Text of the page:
The difference between 223 vs 5.56 is mentioned all over the internet. However, the sad part is that most of the information provided is either wrong or misguides the reader and does not answer the question. So today, let's discuss the real differences between the two.
223 vs 5.56: Which Do You Need?
The significant difference between the two is that 5.56 has a higher pressure level, which runs at just about 58,000 psi. However, a 223 Remington runs at approximately 55,000 psi.
Both the terms 223 and 5.56 refer to the caliber of the rifle. The 5.56 started off as a military cartridge in 1950 and was technically called 5.56x45mm NATO. However, by the 1960s, Remington decided to release a much similar cartridge, the 223.
Since the release of the second cartridge, people have had difficulties in determining the difference between the two. However, due to a lot of research, you can now find the answer to this on many platforms.
223 vs 5.56: Measuring Pressure
There are various ways to measure pressure; the oldest form of doing that is the copper crusher method. In this method, a test barrel would have a hole drilled in it. After this, a small copper cylinder had to be over the hole. A round would be fired to hit the copper cylinder, and by doing so, the copper cylinder would compress. A measurement of the cylinder's length before and after would determine the peak pressure.
This is known as the copper units of pressure but is now more commonly known as PSI. Through this method, measuring the difference in the pressure of 5.56 and 223 made it easy to conclude that the 5.56 has a much higher PSI than the 223.
This is the most significant difference between the two as one has more power than the other.
223 vs 5.56: Ammunition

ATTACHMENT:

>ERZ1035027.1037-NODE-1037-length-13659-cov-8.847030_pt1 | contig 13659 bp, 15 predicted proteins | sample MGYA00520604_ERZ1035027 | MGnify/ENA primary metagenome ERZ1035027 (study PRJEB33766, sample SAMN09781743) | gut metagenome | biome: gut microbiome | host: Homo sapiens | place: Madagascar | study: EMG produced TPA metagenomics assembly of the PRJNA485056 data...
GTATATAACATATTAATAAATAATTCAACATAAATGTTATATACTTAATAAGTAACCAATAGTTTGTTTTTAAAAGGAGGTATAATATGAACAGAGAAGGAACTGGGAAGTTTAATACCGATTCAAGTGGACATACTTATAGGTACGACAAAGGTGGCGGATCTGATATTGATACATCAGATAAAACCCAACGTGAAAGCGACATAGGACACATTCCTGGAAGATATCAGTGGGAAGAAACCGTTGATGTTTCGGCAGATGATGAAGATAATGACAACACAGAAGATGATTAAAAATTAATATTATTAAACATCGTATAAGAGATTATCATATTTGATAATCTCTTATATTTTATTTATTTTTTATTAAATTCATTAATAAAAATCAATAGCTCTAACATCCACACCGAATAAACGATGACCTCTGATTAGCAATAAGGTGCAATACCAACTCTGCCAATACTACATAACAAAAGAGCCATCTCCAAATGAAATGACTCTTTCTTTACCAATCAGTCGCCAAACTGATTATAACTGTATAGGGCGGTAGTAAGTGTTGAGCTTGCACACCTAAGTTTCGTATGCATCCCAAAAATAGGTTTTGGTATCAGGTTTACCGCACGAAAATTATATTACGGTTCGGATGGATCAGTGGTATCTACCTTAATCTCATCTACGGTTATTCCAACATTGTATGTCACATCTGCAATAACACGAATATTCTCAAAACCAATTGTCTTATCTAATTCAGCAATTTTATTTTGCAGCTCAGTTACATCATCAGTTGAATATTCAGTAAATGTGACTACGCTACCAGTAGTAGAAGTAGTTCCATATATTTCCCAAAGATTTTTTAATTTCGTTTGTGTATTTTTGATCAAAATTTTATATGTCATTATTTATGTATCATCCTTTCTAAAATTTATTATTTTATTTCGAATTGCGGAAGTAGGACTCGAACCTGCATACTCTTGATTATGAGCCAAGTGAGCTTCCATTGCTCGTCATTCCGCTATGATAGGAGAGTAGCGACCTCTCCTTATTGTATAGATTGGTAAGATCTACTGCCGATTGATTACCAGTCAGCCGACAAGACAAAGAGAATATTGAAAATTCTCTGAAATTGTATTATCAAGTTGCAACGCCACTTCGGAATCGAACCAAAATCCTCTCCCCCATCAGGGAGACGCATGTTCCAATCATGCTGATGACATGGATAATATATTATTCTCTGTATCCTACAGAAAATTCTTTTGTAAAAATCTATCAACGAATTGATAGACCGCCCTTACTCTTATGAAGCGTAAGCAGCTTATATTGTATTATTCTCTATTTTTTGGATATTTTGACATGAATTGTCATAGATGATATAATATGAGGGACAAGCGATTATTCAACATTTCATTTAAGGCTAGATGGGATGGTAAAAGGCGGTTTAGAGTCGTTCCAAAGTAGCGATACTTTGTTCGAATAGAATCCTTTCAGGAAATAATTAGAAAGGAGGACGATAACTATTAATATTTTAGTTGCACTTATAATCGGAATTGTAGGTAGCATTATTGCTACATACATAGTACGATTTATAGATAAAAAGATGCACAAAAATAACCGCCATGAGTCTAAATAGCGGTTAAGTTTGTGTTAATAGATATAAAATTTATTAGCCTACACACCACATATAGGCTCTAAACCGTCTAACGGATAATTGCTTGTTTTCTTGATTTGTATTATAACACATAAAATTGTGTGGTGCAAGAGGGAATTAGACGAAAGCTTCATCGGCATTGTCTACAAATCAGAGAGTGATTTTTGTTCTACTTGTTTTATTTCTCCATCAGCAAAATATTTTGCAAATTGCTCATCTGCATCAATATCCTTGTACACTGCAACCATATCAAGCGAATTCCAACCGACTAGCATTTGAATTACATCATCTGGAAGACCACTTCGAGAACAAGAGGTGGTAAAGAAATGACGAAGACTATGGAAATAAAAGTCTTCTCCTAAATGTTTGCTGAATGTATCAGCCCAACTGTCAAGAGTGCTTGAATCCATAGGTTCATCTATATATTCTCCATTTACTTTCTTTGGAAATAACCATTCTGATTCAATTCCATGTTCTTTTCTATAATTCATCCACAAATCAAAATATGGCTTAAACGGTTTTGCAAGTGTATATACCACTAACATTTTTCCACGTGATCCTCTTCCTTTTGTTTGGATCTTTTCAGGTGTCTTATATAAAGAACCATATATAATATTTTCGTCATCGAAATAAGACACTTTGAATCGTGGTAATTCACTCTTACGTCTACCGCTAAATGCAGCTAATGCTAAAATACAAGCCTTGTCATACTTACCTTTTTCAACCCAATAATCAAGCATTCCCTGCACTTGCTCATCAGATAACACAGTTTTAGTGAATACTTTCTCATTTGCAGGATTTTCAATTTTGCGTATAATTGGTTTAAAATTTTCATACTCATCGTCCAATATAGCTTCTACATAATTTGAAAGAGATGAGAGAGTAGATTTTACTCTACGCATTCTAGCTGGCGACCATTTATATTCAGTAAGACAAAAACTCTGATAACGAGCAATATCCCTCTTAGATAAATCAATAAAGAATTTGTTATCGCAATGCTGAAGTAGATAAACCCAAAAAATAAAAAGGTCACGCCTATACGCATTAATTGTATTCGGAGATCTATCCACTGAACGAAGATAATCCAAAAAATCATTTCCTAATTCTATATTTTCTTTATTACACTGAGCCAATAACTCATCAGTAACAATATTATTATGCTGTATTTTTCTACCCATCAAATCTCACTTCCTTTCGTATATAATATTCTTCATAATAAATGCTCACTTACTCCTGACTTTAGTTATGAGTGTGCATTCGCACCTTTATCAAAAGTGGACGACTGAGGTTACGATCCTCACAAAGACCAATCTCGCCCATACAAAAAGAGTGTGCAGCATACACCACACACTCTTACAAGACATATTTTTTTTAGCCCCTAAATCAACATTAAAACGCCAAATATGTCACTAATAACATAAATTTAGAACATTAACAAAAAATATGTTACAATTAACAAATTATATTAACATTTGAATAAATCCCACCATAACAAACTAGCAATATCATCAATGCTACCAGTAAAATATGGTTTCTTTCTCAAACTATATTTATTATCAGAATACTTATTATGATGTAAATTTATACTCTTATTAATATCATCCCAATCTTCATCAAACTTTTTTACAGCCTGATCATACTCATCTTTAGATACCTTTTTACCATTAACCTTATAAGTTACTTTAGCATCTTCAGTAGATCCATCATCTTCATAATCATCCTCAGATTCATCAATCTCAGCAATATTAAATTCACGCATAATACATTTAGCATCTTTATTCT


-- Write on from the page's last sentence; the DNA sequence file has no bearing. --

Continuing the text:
Both ammunitions have a different look, and you'll notice the difference if you put the two side by side. Here are the two significant differences between the two ammunitions:
- On the case rim, a “223” is stamped on the 223 Remington brass, whereas the 5.56 NATO brass may only have a date, initials (Ex: FC), and one or two more symbols.
- On the case rim, you'll also notice that the 5.56 military ammunition will have a crimp around the primer pocket. However, not the cases hand loaded in the civilian market.
Issues with the Differences
Since both are cartridges, the primary issue that comes with these differences is that when firing a 5.56 NATO cartridge in a rifle chambered for 223 Rem. Due to a more extended throat of the NATO chamber, this combination will cause a 223 chambered weapon to run at 10,000 psi higher than its usual 55,000 psi. This is most certainly not safe as this can result in harming the operator or even rifle.
223 vs 5.56: Similarities
As they both have numerous differences, they also have a bunch of similarities, which is generally the reason why there is confusion when comparing the two. Here are a few similarities that you might notice between them:
- Both have the same external case dimensions. However, shoulder transition may be of a different radius.
- The length of the cartage is the same.
- Same case trim-to length
- Initially crafted for 55-grain bullets.
- They both use a small rifle-size primer.
We hope to have answered some of the most commonly asked questions regarding this topic!
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